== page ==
negative thinking

What is negative thinking? Take a sneak peek inside your brain! (Series part 1)

Are you drowning in negative thoughts?

I was for way too long. I spent all of my adolescence in a state of nearly crippling low self-esteem. My early adulthood saw me feeling like a failure for not being like everybody else.

I still deal with it, but it has taken until my early to mid 30s to really step into my identity, and wear it with pride. Much of my success there has to do with working on my positive thinking.

If you can relate to any of what I just said, keep reading. This post is the first in a multi-post series all about negative thinking and how you can live a happier life. I was inspired recently to make this series after the popularity of a post I published earlier this year: How to Challenge Negative Thought Patterns

In this series, I am going to talk about the following topics

  • Biology of a negative thought- What causes you to be so negative? (this post!)
  • Snowballing thoughts + how to stop them
  • Effects of negative thinking on your mind and body
  • Limiting beliefs- What are they and how can you change them?
  • Questions we need to ask ourselves when we think negatively
  • The cancel-cancel method & journal prompts for positive thinking
  • Positive affirmations & toxic positivity
  • Teaching children positivity in a messed up world

So make sure to subscribe, so you can stay updated. In this first post, I’m going to talk about why we allow negative thinking, how to rewire your brain for positive thinking, and some recommended reading.

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Also, I am not a doctor or mental health professional. Just someone who has lived with depression and anxiety for many years who is passionate about sharing her experiences and tips for success. If you are in crisis call your doctor, then click here for some good mental health resources.

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Why do we allow negative thinking?

Before we talk about ways we can think more positively later in the series, we need to answer the question: why do we allow negative thinking in the first place? Why can’t we just be positive instead?

Ha. As if it’s that easy. There are some simple fixes, but it is by no means easy.

It’s important to be clear about this: Your negative thinking is nothing to be ashamed of. It’s not something you choose. Why on Earth would you? Why would you choose to live a life of self doubt and insecurity?

While you don’t choose to think negatively, since it’s often a result of depression or anxiety, you can choose to attempt to think more positively. After all, it’s possible to control our reactions to things with enough effort and practice.

purple background with white text that says "What is negative thinking? Take a sneak peek inside your brain! (Series part 1)," black and white photo of a sad man sitting against a brick wall

What is negative thinking?

Psychology Today cites a 2015 study which pointed to two different areas of the brain that were connected to negative thought patterns (or depressive ruminative thinking)

  • The default mode network (DMN)
  • The subgenual prefrontal cortex (PFC)

Going forward I will refer to them by their acronyms.

Do you daydream a lot? Find yourself lost in thought? I know I do. I’m an introvert and massively introspective. If you are like me, you can thank your DMN for that. The Psychology Today article says that your DMN is a network of brain regions that work together to allow you to reflect on past, present, or future events.

Your PFC is a guide for your DMN to help it prioritize which thoughts and ideas are most important. So this is actually a very useful part of your brain!

What happens when you have depression

When you have depression, your PFC prioritizes the negative thoughts over the helpful, positive ones. That is why really feels like you are trapped in these negative thinking patterns. You know how they say, “It’s all in your head”? Well, in this case, it actually is. Your PFC distorts reality by allowing your negative thoughts to take priority over positive ones.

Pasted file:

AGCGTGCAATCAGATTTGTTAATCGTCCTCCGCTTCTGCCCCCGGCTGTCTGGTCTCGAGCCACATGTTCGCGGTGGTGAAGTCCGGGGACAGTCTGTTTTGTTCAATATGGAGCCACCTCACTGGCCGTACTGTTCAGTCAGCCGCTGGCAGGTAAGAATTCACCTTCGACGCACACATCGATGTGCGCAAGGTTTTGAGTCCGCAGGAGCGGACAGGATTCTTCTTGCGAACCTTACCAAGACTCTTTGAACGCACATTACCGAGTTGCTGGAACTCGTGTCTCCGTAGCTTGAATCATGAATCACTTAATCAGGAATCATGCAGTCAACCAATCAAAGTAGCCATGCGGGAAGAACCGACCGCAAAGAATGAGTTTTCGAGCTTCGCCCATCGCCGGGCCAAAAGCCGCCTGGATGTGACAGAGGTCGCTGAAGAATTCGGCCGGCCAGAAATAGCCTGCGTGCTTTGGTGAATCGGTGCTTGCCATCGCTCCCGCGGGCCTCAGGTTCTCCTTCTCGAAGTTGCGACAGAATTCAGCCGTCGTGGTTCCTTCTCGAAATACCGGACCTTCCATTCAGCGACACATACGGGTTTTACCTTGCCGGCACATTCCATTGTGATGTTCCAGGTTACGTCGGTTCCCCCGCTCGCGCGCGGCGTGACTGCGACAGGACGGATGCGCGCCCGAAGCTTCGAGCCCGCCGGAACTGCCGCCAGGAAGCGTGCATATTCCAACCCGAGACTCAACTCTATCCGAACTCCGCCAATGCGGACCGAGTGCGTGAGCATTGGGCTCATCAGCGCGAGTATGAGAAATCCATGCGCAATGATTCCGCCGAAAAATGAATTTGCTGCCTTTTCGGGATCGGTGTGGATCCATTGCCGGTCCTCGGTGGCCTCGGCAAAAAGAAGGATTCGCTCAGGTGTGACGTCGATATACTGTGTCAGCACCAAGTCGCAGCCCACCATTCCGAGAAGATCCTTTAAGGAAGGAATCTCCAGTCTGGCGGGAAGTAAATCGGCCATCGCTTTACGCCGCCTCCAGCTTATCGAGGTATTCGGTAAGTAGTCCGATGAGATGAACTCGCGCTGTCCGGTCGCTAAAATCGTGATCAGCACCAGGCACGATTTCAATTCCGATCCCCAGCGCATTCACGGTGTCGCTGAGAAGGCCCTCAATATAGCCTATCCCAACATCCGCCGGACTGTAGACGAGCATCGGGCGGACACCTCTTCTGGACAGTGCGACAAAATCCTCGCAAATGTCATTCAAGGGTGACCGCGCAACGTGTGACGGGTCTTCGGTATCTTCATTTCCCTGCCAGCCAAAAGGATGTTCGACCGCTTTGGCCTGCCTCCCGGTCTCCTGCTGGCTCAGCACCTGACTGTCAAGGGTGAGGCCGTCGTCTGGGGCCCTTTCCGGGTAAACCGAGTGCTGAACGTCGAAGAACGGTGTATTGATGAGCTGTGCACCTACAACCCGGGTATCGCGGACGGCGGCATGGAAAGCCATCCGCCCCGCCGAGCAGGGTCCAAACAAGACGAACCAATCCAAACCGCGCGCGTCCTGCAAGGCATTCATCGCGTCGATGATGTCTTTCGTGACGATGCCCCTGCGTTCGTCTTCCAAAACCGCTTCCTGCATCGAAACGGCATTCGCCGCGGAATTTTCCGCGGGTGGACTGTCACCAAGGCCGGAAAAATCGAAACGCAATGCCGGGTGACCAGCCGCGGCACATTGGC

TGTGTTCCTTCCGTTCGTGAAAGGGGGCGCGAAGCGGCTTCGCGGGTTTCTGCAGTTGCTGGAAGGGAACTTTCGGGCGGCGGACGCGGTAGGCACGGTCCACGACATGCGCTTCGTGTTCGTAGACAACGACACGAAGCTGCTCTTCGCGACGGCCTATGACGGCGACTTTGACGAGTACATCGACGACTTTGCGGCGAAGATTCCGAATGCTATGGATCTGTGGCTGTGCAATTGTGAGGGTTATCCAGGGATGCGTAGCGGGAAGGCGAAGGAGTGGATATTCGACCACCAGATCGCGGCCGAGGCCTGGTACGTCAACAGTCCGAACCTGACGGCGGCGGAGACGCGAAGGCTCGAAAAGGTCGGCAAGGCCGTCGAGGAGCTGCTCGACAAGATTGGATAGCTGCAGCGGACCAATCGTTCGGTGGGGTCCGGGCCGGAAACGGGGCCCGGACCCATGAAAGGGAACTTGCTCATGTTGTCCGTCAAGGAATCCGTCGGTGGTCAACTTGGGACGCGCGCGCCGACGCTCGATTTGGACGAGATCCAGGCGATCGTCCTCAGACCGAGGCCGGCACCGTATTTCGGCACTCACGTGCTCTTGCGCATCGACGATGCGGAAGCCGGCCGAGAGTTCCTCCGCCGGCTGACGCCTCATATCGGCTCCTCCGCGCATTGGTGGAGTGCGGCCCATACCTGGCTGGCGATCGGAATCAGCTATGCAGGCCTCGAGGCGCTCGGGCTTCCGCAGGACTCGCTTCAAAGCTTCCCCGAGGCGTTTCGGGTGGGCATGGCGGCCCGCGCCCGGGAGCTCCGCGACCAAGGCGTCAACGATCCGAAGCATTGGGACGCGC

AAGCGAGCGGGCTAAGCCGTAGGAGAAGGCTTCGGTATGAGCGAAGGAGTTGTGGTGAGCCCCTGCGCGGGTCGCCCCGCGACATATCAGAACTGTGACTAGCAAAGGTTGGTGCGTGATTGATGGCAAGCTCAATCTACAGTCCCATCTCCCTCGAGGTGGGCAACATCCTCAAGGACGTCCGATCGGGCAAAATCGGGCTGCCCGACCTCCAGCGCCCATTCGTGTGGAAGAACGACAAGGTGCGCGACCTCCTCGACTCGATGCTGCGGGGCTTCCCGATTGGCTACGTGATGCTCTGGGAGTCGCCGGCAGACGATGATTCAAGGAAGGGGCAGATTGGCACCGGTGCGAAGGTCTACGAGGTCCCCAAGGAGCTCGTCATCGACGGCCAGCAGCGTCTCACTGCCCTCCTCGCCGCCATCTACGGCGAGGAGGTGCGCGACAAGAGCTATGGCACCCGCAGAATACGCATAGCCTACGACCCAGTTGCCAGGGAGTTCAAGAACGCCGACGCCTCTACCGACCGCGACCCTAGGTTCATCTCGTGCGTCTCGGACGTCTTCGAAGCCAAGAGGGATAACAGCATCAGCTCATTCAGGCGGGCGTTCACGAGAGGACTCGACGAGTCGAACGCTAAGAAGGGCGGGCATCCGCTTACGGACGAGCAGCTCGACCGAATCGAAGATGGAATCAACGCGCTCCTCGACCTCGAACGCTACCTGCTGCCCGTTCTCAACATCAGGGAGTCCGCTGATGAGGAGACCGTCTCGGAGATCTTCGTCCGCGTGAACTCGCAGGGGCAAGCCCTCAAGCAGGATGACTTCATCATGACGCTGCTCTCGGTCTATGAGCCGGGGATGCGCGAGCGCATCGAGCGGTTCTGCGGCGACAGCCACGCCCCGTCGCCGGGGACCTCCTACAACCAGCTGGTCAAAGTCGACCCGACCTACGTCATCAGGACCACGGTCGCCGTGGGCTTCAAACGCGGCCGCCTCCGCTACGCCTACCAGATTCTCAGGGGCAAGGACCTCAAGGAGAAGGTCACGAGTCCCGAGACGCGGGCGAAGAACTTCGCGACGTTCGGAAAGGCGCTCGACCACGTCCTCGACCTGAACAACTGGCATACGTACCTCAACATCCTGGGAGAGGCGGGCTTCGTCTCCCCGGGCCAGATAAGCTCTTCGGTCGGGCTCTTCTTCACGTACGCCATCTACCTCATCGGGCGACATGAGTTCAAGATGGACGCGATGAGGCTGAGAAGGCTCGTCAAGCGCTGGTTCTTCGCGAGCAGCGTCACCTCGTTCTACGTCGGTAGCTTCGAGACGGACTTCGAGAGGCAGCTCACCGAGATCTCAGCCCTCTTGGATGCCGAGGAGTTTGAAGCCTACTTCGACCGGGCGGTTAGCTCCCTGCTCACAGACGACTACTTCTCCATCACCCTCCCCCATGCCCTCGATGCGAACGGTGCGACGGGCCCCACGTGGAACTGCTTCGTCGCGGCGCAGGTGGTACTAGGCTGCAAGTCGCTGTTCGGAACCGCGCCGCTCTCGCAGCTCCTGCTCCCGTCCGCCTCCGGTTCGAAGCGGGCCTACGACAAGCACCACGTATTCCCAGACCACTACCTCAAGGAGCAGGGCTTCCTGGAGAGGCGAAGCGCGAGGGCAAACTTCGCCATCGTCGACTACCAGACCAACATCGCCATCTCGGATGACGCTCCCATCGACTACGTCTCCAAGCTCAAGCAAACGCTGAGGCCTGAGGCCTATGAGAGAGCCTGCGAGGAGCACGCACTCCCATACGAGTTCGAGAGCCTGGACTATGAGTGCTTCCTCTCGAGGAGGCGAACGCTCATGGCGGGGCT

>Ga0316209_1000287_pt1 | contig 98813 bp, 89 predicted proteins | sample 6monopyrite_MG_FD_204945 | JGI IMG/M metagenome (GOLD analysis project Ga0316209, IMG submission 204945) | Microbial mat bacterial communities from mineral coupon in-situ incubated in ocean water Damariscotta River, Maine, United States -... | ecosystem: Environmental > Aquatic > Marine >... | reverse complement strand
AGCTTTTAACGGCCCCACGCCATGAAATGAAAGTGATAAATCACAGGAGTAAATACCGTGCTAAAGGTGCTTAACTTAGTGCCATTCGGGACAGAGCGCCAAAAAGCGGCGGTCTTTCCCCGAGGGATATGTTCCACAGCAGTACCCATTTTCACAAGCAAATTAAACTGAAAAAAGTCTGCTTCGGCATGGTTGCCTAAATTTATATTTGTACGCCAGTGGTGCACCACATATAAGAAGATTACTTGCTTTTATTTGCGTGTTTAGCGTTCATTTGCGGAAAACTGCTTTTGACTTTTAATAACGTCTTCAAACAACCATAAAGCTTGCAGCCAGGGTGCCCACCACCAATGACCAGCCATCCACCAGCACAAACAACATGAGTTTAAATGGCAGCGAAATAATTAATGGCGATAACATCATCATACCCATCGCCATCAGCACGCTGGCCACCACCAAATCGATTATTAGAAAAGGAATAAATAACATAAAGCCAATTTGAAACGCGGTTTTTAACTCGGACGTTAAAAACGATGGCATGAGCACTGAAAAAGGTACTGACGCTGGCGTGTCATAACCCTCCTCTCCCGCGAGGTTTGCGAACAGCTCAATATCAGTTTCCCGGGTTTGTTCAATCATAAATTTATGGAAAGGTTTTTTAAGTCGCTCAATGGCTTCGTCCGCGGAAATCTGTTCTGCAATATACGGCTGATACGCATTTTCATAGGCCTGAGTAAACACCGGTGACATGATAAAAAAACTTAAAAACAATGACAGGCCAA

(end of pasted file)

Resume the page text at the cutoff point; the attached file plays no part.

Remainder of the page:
The article linked above states, “The fact that they can’t just ‘snap out of it’ is consistent with the idea that a dysfunctional brain network may be involved in depressive thinking.”

That’s why I mentioned earlier that this is nothing to be ashamed of. You aren’t being negative by choice. You simply have a slightly defective brain.

purple background with white text that says "What is negative thinking? Take a sneak peek inside your brain! (Series part 1)," black and white photo of a sad woman sitting on a couch

How to rewire your brain for positive thinking

The good thing is, despite the fact that your brain is merely a victim of faulty wiring, you can actually rewire it to be more positive in general. This is where the difference between simple and easy comes into play again. It is by no means easy to retrain your brain, but Bustle talks about 5 simple things to keep in mind.

Realize how smart your brain really is

Just because you’re all grown up like me, does not mean your brain has learned all it is capable of learning! You don’t hit a certain point where you can no longer change, contrary to popular belief.

Just like you can learn to knit, or learn Welsh like I’m currently doing, your brain can learn to adapt to positivity. This is called neuroplasticity.

Neuroplasticity is still an emerging scientific principle, and there are no clear answers yet about how it works. But it is a topic that is becoming more widely believed! Check out this video for more info:

Remember: “Fire together, wire together”

The Bustle article states: “The one thing we do know, generally, about neurobiology is that there often seems to be a ‘fire together, wire together’ principle at play. In other words, if certain neurons keep firing at the same time, eventually they’ll develop a physical connection and get physically associated too. It’s called experience-dependent plasticity, and we’re still learning the precise ways in which it changes our brains, but it’s basically like repeating a good habit.”

In layman’s terms, the more you do something, the more likely your brain is to adapt to it. I’ll use the example again of me learning Welsh.

I have some Welsh heritage, so I thought it might be neat to learn some of the language. It was hard at first. Welsh is no joke! Seriously though, that LL sound is killing me. But I use Duolingo everyday for 10-15 minutes, and after 2 weeks, I’m surprised at how easily some of the words come to me.

Positivity is the same way. It might not be your native language, but studies show you can learn it.

Scientists might be able to “fix you” one day